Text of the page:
In early 2009, Citigroup launched a new mobile banking application for the iPhone. It let customers check their account balances and pay bills while on the go. Thanks to a bit of sloppy code, it also could have let hackers access the banking information for 118,000 customers who downloaded the app.
This story has a happy ending—Citi discovered the security flaw in June, before hackers could exploit it, and the bank says no customer lost money. However, experts say hackers may be quicker to exploit shoddy coding the next time around. "The bad guys follow the money," says Charlie Miller, principal analyst at Independent Security Evaluators, a consultancy based in Baltimore. "Criminals are going to start focusing on phones."
The number of attacks is still low. Although security experts discover hundreds of new strains of malicious code targeted at PCs every day, they've detected only 67 directed at smartphones in all of 2010, says Sean Sullivan, security adviser for the North American labs of F-Secure, a Finnish security software developer. Still, that's nearly double last year's total, and mobile devices become a larger target all the time. Morgan Stanley analyst Mary Meeker predicts that smartphones will outsell laptops and netbooks this year and will eclipse sales of all PCs, including desktops, by 2012.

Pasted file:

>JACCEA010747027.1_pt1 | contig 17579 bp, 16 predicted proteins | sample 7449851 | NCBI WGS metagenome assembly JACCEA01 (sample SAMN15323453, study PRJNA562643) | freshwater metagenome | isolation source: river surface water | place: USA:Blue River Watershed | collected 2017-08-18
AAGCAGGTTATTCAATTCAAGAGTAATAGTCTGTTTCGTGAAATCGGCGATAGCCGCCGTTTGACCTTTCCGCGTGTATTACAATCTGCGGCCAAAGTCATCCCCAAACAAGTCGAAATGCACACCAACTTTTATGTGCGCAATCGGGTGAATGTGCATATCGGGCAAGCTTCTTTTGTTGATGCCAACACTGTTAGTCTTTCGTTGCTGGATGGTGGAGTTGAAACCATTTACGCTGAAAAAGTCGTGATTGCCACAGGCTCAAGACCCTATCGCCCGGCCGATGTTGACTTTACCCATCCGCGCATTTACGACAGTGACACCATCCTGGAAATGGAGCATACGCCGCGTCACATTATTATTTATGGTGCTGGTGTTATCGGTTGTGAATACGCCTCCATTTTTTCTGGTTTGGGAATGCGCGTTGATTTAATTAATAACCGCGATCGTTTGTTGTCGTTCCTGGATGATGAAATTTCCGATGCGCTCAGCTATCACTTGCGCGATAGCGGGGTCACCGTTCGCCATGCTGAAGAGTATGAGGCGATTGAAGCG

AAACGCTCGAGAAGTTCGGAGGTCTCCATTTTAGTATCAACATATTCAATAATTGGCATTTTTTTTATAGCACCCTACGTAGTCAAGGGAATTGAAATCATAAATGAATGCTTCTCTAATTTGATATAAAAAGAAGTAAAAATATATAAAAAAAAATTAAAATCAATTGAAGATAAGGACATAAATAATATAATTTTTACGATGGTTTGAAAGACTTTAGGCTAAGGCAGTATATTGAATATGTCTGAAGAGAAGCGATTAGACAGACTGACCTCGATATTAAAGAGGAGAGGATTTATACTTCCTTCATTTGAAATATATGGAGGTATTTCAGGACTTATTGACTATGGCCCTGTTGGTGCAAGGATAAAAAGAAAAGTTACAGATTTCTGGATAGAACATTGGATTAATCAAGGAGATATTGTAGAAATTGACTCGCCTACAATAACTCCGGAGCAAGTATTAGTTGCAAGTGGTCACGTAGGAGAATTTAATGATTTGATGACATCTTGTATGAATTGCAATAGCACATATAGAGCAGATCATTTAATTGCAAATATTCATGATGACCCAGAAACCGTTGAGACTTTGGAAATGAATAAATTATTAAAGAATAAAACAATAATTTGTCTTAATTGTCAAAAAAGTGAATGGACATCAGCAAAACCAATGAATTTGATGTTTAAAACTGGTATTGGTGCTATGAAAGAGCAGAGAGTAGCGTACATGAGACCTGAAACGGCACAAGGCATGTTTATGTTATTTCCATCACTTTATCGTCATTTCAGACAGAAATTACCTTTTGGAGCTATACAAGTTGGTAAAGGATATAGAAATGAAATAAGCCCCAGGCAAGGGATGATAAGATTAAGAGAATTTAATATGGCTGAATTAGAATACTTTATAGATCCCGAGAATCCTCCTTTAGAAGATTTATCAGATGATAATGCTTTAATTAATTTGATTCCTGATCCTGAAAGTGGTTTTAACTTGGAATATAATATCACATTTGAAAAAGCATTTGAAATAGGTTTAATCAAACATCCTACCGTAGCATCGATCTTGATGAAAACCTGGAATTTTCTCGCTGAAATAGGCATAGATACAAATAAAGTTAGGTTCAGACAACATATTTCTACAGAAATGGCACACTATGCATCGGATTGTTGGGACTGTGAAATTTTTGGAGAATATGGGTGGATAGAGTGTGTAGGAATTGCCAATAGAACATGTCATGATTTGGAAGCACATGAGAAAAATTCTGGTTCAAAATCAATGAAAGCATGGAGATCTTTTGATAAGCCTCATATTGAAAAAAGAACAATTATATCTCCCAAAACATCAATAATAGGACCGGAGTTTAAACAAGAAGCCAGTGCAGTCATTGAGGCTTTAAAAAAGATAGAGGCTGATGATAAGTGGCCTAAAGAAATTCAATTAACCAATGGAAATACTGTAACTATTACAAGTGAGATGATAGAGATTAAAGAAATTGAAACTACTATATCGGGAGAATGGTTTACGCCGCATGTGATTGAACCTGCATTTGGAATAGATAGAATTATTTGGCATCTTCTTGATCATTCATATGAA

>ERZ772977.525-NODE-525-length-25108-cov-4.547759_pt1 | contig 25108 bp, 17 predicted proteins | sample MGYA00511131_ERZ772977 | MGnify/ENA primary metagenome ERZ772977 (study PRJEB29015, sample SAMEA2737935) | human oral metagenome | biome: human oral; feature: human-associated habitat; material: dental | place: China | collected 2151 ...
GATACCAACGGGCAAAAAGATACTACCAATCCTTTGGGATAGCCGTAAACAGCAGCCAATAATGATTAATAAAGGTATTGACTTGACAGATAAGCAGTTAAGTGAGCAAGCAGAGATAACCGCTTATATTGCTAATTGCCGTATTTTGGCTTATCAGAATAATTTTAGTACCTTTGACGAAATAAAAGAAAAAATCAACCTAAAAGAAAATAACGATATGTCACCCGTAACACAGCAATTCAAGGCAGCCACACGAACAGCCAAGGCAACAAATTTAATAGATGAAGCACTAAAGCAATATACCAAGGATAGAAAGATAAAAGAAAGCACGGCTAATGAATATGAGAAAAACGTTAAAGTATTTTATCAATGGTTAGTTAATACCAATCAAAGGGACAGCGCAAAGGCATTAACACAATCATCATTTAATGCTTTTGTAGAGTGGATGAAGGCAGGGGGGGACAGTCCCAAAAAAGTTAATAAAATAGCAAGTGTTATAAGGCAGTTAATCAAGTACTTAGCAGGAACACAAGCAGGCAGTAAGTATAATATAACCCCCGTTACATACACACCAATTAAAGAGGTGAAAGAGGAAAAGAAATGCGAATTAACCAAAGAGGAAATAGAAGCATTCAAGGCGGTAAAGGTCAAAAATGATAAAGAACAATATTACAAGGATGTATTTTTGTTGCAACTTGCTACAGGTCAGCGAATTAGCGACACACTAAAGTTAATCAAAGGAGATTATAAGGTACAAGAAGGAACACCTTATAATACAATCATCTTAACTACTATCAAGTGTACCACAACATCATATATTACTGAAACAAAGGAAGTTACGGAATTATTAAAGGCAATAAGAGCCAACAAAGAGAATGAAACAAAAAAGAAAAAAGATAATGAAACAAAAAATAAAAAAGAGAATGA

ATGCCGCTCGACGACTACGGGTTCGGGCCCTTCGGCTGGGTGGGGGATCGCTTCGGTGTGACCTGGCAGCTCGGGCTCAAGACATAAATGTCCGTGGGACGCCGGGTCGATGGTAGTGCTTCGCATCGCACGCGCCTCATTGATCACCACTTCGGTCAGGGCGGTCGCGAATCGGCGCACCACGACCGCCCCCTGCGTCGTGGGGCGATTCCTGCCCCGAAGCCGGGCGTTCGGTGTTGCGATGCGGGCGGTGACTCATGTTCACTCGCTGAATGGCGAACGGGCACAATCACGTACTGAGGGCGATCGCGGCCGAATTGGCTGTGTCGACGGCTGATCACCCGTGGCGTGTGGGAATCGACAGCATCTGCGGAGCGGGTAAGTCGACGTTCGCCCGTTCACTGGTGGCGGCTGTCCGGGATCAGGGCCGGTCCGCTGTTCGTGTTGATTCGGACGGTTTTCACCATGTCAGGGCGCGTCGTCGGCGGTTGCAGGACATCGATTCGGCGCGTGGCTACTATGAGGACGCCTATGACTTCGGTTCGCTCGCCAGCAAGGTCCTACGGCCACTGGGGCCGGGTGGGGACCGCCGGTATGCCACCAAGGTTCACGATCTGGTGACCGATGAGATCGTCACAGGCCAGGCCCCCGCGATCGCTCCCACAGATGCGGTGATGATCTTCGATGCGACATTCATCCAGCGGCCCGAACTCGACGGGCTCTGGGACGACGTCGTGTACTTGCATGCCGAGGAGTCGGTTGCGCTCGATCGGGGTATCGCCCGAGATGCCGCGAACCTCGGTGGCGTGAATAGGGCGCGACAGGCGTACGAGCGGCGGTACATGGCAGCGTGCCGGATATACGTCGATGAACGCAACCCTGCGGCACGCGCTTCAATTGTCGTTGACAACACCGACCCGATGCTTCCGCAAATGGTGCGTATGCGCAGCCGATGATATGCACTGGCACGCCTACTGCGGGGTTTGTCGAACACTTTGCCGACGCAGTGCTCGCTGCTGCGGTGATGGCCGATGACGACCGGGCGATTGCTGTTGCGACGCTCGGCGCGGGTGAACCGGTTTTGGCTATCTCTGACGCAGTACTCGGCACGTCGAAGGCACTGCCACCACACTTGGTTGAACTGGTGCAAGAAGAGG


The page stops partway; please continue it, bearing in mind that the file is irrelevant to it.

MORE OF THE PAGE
That means more potential victims of malware—as in malicious software—and more customers for the security companies that protect against it. Jeff Wilson, a principal analyst at consultancy Infonetics Research, expects global revenues from smartphone security software to rise from $219 million last year to nearly $1.4 billion by 2013. Securing a foothold in the growing mobile security market was a key motivation behind chipmaker Intel's $7.7 billion purchase of McAfee in August and Juniper Networks' $70 million acquisition of SMobile Systems one month prior.
Much of the security companies' attention will likely be focused on Google's Android software. It's the fastest-growing mobile operating system, and may also be the most vulnerable to hackers, says David Goldschlag, vice-president for mobile at McAfee. Unlike Apple , which vets applications before allowing users to download them to their iPhones, Google doesn't check the apps posted to its Android Market, says Miller. (Google didn't return repeated requests for comment.)